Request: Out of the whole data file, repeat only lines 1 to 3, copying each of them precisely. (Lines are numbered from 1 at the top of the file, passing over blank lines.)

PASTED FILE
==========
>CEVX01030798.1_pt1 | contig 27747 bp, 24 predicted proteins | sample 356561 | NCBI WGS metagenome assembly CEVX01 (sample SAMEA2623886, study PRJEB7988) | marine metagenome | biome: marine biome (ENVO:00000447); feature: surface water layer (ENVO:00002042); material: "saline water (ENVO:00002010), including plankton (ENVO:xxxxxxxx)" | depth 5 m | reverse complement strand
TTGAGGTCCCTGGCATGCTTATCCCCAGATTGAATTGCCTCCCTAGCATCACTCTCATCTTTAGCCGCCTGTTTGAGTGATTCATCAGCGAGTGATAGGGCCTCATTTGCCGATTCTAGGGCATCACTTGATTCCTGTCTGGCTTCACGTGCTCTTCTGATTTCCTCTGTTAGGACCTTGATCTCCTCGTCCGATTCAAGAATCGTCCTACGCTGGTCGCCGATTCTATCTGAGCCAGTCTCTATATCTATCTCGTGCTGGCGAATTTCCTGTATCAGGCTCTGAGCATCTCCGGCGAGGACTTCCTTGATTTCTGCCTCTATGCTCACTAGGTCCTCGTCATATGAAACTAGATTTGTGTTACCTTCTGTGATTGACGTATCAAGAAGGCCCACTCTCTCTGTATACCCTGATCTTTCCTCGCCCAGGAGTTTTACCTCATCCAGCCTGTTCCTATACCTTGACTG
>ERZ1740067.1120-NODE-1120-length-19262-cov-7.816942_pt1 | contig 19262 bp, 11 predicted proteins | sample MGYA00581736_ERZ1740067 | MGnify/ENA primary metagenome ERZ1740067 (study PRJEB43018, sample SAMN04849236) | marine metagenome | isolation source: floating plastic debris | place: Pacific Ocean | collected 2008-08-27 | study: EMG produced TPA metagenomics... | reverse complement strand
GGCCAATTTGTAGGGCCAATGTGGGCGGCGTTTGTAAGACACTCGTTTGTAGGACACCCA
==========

>CEVX01030798.1_pt1 | contig 27747 bp, 24 predicted proteins | sample 356561 | NCBI WGS metagenome assembly CEVX01 (sample SAMEA2623886, study PRJEB7988) | marine metagenome | biome: marine biome (ENVO:00000447); feature: surface water layer (ENVO:00002042); material: "saline water (ENVO:00002010), including plankton (ENVO:xxxxxxxx)" | depth 5 m | reverse complement strand
TTGAGGTCCCTGGCATGCTTATCCCCAGATTGAATTGCCTCCCTAGCATCACTCTCATCTTTAGCCGCCTGTTTGAGTGATTCATCAGCGAGTGATAGGGCCTCATTTGCCGATTCTAGGGCATCACTTGATTCCTGTCTGGCTTCACGTGCTCTTCTGATTTCCTCTGTTAGGACCTTGATCTCCTCGTCCGATTCAAGAATCGTCCTACGCTGGTCGCCGATTCTATCTGAGCCAGTCTCTATATCTATCTCGTGCTGGCGAATTTCCTGTATCAGGCTCTGAGCATCTCCGGCGAGGACTTCCTTGATTTCTGCCTCTATGCTCACTAGGTCCTCGTCATATGAAACTAGATTTGTGTTACCTTCTGTGATTGACGTATCAAGAAGGCCCACTCTCTCTGTATACCCTGATCTTTCCTCGCCCAGGAGTTTTACCTCATCCAGCCTGTTCCTATACCTTGACTG
>ERZ1740067.1120-NODE-1120-length-19262-cov-7.816942_pt1 | contig 19262 bp, 11 predicted proteins | sample MGYA00581736_ERZ1740067 | MGnify/ENA primary metagenome ERZ1740067 (study PRJEB43018, sample SAMN04849236) | marine metagenome | isolation source: floating plastic debris | place: Pacific Ocean | collected 2008-08-27 | study: EMG produced TPA metagenomics... | reverse complement strand